The previous government had kept only a handful of precautionary measures in place – which the new government, led by Giorgia Meloni, must now decide whether or not to keep.

The cabinet is holding a meeting on Monday and will issue a decree this week detailing any changes to the health measures.

Many expect the government to scrap all measures entirely by the end of the year, after Meloni and her party criticised the way Mario Draghi’s administration handled the pandemic throughout its tenure. 

Meloni clearly stated in her first address to parliament last Tuesday that “we will not replicate the model of the previous government” when it comes to managing Covid.

READ ALSO: Five key points from Meloni’s first speech as new Italian PM

While she acknowledged that Italy could be hit by another Covid wave, or another pandemic, she did not say how her government would deal with it.

Meanwhile, new health minister Orazio Schillaci issued a statement on Friday confirming the end of several existing measures, saying he “considers it appropriate to initiate a progressive return to normality in activities and behaviour”.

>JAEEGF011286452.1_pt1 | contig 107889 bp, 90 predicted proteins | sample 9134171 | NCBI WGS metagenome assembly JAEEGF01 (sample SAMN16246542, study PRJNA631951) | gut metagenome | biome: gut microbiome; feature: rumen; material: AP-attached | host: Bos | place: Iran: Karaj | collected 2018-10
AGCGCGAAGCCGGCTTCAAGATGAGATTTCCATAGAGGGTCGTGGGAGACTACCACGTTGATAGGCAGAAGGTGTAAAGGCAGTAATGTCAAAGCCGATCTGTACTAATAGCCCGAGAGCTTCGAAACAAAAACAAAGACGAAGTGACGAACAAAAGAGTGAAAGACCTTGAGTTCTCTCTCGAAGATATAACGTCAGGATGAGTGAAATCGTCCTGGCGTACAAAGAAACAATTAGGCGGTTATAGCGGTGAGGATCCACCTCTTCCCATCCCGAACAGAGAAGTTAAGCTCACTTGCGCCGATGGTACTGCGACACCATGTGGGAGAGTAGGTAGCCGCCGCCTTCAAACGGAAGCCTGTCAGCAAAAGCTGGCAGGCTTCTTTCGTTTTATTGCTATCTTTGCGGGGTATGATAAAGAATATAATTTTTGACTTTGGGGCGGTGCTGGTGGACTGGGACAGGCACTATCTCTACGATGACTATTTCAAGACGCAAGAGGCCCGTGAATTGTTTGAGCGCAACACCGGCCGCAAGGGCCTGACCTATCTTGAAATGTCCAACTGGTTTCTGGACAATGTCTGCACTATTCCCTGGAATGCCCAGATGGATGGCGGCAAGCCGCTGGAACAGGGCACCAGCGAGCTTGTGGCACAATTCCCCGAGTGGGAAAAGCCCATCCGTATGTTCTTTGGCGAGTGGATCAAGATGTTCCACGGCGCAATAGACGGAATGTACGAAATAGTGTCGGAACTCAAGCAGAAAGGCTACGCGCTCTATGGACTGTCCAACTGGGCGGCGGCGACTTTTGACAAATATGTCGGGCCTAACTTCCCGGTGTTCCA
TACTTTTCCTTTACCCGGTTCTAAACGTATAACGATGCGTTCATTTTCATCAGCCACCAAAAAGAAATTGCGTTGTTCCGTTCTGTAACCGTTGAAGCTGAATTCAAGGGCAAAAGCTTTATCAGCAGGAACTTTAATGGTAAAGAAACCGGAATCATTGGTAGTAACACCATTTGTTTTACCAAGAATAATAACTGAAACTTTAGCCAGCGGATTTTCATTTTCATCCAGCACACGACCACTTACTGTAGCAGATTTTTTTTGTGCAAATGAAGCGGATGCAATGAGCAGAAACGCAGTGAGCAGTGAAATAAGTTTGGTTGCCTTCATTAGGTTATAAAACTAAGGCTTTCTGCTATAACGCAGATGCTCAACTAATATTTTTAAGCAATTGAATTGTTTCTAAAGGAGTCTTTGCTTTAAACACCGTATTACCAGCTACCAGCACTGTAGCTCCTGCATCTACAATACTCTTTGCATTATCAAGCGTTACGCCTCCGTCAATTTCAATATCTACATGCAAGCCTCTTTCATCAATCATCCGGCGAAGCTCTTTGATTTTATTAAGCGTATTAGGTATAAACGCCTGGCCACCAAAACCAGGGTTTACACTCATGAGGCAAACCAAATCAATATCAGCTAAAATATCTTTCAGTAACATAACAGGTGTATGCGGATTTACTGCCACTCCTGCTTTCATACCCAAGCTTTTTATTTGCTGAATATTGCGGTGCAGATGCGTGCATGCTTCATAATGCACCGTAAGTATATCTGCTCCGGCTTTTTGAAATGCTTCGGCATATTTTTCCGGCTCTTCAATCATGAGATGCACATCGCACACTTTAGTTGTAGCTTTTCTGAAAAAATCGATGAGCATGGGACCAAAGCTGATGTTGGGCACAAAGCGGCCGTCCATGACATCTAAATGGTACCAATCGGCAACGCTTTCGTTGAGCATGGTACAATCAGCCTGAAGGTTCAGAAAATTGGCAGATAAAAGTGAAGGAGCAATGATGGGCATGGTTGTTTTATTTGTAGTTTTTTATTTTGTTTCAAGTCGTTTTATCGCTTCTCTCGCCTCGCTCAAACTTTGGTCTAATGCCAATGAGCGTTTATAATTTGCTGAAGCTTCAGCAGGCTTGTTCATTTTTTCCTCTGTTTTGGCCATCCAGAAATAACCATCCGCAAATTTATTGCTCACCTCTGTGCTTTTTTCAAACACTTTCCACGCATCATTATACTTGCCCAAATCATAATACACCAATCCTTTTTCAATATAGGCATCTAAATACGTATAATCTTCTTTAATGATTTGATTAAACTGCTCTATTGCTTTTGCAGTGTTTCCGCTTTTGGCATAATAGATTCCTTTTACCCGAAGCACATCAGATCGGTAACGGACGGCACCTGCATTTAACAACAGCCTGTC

Workplace ban for unvaccinated medical staff

Schillaci confirmed that the ministry will allow doctors, nurses and other healthcare professionals to return to work after being suspended because they refuse to get vaccinated against Covid-19.

Those who refuse vaccination will be “reintegrated” into the workforce before the rule expires at the end of this year, as part of what the minister called a “gradual return to normality”.

They will be allowed to return “in light of the worrying shortage of medical and health personnel” and “considering the trend of Covid infections”, the statement said.

Fines issued to healthcare staff aged over 50 who refused vaccination would also be cancelled, it added.

There were some 1,579 doctors and dentists refusing vaccination at the end of October, representing 0.3 percent of all those registered with Italy’s National Federation of the Orders of Physicians, Surgeons and Dentists (Fnomceo) 

Daily Covid data reports

Schillaci also confirmed in the statement that the health ministry will no longer release daily updates on Covid-19 contagion rates, hospital cases and deaths, saying this would be replaced by a weekly update.